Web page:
Festival prayers: The additional service of Rosh ha-Shanah differs from that of the Sabbath and festivals, since it contains a request for mercy; thus women are obligated to recite it. The same applies to Neilah, the closing prayer of Yom Kippur (YO 2, Orah Hayyim 6).

Hallel: Women are not obligated to recite the Hallel on festivals even though during Hanukkah they are obligated to kindle the lights. Therefore, even though they may recite the chapters of Hallel, they may not recite the attendant blessing (Yahave Da’at 1:78)

Birkat Ha-Gomel: A woman must recite Birkat ha-Gomel in the presence of ten men after she gives birth or upon recovering from an illness (Yahave Da’at 4:16).

Reading the Torah: Women are exempt from reading the Torah, since they are exempt from the commandment of studying Torah (Yahave Da’at 4:23).

Grace after meals: Women must recite the grace after meals, but it is not certain whether their obligation comes from the Torah, as with men, or only from the rulings of the later sages. Therefore, a woman who is not sure whether or not she recited the grace after meals should not repeat it; in any case it is best that she recite it in her heart. By the same token, a man does not fulfill his obligation via a woman’s recitation of grace after meals; but after the fact, a man may do so via a woman who recited grace after meals with the intention of fulfilling his obligation, and he need not repeat the blessing (Yahave Da’at 6:10).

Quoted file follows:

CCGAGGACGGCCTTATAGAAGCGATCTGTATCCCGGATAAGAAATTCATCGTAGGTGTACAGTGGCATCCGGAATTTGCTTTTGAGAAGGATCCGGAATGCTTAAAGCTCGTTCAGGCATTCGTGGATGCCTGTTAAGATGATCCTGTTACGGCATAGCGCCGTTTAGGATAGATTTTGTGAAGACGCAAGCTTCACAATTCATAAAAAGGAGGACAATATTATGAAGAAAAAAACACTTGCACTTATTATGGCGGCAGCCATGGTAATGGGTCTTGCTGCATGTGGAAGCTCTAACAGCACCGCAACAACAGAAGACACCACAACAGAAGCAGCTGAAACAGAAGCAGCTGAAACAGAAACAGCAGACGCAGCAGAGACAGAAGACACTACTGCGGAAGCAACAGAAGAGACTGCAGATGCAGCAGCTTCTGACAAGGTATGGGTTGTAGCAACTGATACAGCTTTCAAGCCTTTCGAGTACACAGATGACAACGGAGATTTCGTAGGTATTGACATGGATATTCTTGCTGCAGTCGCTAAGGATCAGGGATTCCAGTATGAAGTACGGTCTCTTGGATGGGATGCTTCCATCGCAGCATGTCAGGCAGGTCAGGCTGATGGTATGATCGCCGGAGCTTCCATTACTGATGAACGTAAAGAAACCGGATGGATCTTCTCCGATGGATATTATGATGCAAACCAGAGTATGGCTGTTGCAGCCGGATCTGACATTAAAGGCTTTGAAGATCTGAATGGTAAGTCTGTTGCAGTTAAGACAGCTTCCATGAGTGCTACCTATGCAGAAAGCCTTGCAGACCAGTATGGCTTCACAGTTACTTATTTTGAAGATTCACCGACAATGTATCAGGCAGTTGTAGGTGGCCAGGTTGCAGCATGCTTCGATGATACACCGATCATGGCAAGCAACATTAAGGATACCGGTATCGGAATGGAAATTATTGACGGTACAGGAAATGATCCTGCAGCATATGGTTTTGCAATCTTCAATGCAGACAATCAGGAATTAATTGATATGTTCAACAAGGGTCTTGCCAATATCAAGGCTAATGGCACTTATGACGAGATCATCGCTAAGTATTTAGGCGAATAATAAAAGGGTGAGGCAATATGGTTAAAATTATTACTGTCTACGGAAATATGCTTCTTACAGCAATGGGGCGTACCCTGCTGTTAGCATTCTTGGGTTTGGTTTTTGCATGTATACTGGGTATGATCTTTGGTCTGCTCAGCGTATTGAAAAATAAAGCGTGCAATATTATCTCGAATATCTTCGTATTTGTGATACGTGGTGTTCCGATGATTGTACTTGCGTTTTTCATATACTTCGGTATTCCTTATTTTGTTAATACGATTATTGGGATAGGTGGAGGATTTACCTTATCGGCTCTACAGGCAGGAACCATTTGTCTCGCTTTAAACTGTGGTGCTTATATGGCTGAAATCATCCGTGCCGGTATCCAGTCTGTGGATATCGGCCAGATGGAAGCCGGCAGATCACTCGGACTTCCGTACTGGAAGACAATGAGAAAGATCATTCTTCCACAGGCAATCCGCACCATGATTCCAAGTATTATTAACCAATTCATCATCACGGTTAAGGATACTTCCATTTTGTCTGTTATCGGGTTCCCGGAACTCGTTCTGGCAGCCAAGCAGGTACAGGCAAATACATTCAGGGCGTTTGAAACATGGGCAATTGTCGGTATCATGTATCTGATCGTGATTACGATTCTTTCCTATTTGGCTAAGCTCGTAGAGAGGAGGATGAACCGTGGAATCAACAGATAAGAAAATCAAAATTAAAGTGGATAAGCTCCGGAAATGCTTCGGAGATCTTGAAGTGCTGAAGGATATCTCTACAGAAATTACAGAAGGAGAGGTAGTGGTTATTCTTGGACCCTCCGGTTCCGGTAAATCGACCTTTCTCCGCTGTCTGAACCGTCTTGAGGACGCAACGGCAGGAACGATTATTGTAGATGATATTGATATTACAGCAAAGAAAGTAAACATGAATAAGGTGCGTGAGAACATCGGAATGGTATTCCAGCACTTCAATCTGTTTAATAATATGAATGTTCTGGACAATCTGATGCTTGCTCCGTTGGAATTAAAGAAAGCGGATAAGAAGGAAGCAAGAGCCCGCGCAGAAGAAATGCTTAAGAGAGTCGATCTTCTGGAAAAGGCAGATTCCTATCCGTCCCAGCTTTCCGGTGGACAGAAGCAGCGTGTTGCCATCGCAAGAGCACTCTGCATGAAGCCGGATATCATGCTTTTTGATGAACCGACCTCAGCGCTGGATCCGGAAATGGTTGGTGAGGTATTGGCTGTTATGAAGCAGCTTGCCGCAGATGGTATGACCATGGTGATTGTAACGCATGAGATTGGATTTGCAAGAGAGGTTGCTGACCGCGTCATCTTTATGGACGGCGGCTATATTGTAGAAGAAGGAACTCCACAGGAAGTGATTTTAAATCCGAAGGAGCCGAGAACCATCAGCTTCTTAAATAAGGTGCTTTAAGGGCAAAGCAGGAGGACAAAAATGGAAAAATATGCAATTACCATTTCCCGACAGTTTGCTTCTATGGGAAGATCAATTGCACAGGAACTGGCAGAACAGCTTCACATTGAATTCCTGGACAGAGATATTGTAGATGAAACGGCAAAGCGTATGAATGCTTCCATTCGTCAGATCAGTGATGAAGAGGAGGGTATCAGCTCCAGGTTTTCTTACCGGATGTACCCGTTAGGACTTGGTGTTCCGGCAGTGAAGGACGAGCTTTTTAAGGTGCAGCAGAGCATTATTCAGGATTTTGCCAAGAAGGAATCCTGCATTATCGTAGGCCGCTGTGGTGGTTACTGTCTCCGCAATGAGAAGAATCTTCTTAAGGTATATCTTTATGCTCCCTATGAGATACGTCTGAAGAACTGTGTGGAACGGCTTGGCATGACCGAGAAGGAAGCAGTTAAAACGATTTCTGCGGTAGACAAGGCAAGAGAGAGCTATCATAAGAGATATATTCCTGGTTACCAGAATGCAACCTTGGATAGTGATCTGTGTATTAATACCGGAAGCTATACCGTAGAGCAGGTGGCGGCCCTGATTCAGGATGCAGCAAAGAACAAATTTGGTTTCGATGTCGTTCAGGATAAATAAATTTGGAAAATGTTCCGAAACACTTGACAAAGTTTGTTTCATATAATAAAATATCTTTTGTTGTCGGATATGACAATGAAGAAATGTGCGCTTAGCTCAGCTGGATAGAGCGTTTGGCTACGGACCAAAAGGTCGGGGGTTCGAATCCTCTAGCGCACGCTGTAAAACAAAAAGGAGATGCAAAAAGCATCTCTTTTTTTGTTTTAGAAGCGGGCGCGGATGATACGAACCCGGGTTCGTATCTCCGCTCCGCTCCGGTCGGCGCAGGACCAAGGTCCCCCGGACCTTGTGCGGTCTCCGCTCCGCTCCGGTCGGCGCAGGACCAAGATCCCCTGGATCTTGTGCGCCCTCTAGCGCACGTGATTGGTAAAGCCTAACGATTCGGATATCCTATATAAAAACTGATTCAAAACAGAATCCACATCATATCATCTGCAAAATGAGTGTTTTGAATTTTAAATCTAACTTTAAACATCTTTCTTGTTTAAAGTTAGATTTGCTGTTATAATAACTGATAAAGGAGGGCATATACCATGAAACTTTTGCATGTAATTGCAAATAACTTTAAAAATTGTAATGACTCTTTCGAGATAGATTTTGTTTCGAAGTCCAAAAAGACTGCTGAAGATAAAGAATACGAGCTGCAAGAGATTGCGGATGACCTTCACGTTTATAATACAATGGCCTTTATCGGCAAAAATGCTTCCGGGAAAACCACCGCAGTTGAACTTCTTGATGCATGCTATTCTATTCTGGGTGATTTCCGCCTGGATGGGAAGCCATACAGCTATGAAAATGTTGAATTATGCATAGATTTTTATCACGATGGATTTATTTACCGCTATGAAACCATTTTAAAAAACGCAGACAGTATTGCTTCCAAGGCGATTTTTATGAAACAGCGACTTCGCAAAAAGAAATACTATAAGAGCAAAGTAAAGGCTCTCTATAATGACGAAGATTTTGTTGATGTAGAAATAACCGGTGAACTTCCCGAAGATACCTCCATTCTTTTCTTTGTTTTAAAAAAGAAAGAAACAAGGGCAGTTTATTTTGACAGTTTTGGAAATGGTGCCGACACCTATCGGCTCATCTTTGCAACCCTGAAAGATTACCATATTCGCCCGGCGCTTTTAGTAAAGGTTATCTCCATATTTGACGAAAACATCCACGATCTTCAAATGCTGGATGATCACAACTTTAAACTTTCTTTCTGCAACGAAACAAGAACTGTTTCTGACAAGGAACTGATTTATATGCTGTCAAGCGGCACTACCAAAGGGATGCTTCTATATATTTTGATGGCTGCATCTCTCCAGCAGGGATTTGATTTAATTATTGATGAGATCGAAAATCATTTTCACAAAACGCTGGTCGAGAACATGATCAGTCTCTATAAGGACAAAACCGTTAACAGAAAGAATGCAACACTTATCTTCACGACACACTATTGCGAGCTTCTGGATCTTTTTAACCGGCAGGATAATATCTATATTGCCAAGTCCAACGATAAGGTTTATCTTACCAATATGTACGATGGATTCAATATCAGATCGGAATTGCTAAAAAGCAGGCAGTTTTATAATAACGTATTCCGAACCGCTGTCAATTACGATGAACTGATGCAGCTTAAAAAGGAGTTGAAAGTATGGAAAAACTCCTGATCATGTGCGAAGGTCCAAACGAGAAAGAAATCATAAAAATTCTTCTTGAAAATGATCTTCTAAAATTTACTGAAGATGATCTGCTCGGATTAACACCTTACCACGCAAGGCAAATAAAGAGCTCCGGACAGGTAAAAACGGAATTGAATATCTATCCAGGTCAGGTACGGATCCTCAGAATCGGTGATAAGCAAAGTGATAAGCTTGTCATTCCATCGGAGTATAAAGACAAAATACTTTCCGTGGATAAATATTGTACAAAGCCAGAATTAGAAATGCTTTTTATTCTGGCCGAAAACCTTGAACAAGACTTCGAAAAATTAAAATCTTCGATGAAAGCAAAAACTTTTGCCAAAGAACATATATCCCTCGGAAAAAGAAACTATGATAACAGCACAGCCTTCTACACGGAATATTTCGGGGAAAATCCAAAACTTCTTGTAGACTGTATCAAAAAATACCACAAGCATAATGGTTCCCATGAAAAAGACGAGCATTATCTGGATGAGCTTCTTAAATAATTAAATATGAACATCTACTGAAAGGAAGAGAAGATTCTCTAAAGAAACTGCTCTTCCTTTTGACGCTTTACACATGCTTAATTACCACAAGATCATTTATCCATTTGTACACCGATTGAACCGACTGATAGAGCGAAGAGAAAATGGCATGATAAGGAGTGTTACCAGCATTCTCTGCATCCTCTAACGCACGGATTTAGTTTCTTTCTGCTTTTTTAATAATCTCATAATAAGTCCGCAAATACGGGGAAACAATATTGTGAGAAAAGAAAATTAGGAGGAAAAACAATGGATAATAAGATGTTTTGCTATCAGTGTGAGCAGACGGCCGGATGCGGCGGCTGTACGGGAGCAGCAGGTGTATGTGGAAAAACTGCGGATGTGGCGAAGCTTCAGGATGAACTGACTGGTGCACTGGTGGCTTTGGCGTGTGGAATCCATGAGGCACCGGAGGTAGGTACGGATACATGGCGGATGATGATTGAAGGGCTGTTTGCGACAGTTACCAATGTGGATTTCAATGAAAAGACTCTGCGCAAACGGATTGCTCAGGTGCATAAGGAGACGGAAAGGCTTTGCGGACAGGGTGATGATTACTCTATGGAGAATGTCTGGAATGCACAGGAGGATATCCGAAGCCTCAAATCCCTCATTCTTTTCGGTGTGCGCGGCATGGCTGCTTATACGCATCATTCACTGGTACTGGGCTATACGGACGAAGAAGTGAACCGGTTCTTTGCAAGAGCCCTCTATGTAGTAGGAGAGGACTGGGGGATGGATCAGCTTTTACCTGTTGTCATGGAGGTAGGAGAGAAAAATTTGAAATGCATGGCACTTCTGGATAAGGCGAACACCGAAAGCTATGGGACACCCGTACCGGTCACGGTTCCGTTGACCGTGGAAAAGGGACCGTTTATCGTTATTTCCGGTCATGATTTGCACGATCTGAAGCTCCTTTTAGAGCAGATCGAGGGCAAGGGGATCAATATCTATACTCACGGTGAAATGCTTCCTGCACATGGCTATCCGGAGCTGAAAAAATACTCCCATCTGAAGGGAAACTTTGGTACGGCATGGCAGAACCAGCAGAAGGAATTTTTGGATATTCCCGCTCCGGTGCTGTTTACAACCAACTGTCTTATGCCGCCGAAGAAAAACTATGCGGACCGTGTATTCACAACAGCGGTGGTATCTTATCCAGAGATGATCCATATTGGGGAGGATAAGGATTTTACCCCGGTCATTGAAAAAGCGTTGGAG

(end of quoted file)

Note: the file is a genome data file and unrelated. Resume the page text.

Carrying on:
In Rabbi Yosef’s opinion, Oriental Jews are not obligated to observe Rabbeinu Gershom’s ban on polygamy. Therefore, Rabbi Yosef permits a man whose wife refuses to allow him to divorce her to take a second wife (YO 5, Even Ha-Ezer 1:8; Even Ha-Ezer 2).